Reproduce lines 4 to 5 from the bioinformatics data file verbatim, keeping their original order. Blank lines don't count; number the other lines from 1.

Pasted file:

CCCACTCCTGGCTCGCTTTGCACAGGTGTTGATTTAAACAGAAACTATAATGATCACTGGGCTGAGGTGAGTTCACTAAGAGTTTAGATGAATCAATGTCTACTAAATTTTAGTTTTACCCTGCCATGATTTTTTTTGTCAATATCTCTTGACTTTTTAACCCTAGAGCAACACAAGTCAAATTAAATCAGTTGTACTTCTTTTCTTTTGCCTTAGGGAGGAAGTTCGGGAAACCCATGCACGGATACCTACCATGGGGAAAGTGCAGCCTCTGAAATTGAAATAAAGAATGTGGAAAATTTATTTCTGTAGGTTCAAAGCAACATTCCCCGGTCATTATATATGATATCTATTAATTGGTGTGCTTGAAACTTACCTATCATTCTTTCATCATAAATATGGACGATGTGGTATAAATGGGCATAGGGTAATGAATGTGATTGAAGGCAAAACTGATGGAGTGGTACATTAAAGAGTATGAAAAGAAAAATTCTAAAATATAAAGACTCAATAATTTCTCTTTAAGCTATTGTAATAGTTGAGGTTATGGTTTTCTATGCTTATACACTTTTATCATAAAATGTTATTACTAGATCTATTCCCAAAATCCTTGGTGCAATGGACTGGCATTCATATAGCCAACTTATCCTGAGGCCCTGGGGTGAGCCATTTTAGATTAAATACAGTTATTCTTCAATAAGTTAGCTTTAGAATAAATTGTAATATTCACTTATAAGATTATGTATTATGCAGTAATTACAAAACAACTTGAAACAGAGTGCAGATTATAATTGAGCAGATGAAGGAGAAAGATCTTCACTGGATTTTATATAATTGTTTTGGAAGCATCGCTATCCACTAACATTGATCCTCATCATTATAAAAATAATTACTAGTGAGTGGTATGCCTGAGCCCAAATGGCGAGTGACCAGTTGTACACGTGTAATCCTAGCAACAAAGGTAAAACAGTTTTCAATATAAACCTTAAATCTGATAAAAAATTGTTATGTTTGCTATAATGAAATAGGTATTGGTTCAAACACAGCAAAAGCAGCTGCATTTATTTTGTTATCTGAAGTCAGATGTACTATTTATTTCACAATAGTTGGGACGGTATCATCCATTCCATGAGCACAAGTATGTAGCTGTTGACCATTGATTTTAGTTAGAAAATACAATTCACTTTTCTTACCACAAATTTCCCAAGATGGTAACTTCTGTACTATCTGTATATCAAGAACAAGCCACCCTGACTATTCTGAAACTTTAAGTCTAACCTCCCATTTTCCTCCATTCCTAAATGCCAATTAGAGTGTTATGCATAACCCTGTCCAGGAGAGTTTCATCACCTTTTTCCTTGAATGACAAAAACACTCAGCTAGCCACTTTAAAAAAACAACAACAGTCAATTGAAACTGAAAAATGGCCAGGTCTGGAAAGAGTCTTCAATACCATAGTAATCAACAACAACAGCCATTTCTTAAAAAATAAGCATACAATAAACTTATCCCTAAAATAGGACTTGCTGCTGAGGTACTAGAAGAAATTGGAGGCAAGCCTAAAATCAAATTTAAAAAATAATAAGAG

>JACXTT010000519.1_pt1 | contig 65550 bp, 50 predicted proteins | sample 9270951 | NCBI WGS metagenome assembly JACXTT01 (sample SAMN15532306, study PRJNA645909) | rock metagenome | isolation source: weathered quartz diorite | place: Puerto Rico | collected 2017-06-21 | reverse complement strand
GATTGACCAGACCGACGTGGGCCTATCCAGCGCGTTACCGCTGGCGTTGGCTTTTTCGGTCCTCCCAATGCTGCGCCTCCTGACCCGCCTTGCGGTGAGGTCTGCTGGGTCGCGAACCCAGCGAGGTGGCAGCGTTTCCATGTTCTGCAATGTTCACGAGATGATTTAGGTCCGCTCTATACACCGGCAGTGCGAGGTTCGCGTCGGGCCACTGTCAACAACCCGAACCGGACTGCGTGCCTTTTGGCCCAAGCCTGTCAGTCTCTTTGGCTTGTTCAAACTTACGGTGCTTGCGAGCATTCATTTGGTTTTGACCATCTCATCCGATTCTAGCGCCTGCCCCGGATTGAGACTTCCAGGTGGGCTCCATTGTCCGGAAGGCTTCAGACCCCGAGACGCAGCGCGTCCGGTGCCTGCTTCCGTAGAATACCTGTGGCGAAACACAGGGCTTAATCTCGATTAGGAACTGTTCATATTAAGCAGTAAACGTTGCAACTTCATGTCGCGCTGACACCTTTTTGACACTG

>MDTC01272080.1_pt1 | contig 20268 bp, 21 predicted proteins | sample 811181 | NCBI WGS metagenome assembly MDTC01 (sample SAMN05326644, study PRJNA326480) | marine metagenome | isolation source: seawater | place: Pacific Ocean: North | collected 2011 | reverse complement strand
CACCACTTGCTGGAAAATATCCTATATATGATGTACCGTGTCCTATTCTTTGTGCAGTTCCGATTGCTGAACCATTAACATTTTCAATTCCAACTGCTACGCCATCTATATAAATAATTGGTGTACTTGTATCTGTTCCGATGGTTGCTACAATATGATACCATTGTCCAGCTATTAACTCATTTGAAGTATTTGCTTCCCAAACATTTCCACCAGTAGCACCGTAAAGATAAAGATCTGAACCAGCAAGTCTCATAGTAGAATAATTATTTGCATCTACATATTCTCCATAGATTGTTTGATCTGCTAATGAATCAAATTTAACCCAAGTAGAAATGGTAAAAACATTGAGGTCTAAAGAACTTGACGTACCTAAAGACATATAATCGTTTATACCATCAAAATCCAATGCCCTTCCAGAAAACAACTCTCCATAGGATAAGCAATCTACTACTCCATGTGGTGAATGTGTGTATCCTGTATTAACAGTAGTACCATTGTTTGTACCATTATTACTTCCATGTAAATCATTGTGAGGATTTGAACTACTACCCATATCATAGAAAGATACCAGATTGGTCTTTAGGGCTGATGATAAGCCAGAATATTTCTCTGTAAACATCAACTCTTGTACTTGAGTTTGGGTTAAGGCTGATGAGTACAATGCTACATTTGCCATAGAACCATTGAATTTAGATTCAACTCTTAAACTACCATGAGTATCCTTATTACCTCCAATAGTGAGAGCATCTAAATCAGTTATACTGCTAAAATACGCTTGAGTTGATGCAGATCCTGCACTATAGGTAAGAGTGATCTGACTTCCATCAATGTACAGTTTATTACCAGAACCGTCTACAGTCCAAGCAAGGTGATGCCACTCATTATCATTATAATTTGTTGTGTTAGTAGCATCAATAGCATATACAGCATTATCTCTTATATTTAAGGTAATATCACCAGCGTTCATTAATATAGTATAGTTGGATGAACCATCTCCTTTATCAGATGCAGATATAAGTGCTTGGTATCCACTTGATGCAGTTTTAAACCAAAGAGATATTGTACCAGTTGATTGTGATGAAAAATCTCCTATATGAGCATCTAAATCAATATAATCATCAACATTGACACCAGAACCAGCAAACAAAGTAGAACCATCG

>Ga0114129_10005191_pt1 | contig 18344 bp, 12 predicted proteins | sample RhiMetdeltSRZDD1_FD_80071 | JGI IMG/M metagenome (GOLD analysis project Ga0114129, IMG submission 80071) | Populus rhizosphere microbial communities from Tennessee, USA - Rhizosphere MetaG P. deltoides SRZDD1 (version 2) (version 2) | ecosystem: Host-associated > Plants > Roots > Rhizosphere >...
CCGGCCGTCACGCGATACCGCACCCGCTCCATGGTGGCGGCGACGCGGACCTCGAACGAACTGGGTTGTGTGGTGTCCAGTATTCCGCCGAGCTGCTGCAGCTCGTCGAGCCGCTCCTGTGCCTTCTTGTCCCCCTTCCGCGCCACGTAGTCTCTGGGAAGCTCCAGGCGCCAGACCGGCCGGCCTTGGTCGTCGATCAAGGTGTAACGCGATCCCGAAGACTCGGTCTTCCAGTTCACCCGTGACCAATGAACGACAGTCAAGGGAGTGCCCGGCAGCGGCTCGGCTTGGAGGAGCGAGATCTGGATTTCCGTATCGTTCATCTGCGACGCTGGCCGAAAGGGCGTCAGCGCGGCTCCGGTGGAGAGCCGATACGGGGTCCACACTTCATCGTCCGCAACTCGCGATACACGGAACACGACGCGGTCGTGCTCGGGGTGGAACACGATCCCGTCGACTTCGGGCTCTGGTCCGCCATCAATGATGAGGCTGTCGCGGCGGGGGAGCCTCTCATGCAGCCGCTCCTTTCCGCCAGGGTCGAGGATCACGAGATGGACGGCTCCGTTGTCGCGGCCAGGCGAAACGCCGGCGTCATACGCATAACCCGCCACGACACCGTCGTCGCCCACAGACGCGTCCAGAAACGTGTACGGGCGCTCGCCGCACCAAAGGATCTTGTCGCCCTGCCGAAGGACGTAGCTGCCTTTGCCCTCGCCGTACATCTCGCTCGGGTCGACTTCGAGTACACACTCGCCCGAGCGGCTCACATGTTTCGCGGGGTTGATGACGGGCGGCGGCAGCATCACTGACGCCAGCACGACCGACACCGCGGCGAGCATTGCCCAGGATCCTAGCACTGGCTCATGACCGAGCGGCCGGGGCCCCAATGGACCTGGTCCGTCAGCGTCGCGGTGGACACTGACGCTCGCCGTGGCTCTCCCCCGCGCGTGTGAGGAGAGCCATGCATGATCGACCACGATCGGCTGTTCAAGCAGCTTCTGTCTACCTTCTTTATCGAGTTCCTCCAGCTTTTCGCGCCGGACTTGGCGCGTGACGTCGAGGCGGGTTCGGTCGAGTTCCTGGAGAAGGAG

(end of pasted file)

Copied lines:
>MDTC01272080.1_pt1 | contig 20268 bp, 21 predicted proteins | sample 811181 | NCBI WGS metagenome assembly MDTC01 (sample SAMN05326644, study PRJNA326480) | marine metagenome | isolation source: seawater | place: Pacific Ocean: North | collected 2011 | reverse complement strand
CACCACTTGCTGGAAAATATCCTATATATGATGTACCGTGTCCTATTCTTTGTGCAGTTCCGATTGCTGAACCATTAACATTTTCAATTCCAACTGCTACGCCATCTATATAAATAATTGGTGTACTTGTATCTGTTCCGATGGTTGCTACAATATGATACCATTGTCCAGCTATTAACTCATTTGAAGTATTTGCTTCCCAAACATTTCCACCAGTAGCACCGTAAAGATAAAGATCTGAACCAGCAAGTCTCATAGTAGAATAATTATTTGCATCTACATATTCTCCATAGATTGTTTGATCTGCTAATGAATCAAATTTAACCCAAGTAGAAATGGTAAAAACATTGAGGTCTAAAGAACTTGACGTACCTAAAGACATATAATCGTTTATACCATCAAAATCCAATGCCCTTCCAGAAAACAACTCTCCATAGGATAAGCAATCTACTACTCCATGTGGTGAATGTGTGTATCCTGTATTAACAGTAGTACCATTGTTTGTACCATTATTACTTCCATGTAAATCATTGTGAGGATTTGAACTACTACCCATATCATAGAAAGATACCAGATTGGTCTTTAGGGCTGATGATAAGCCAGAATATTTCTCTGTAAACATCAACTCTTGTACTTGAGTTTGGGTTAAGGCTGATGAGTACAATGCTACATTTGCCATAGAACCATTGAATTTAGATTCAACTCTTAAACTACCATGAGTATCCTTATTACCTCCAATAGTGAGAGCATCTAAATCAGTTATACTGCTAAAATACGCTTGAGTTGATGCAGATCCTGCACTATAGGTAAGAGTGATCTGACTTCCATCAATGTACAGTTTATTACCAGAACCGTCTACAGTCCAAGCAAGGTGATGCCACTCATTATCATTATAATTTGTTGTGTTAGTAGCATCAATAGCATATACAGCATTATCTCTTATATTTAAGGTAATATCACCAGCGTTCATTAATATAGTATAGTTGGATGAACCATCTCCTTTATCAGATGCAGATATAAGTGCTTGGTATCCACTTGATGCAGTTTTAAACCAAAGAGATATTGTACCAGTTGATTGTGATGAAAAATCTCCTATATGAGCATCTAAATCAATATAATCATCAACATTGACACCAGAACCAGCAAACAAAGTAGAACCATCG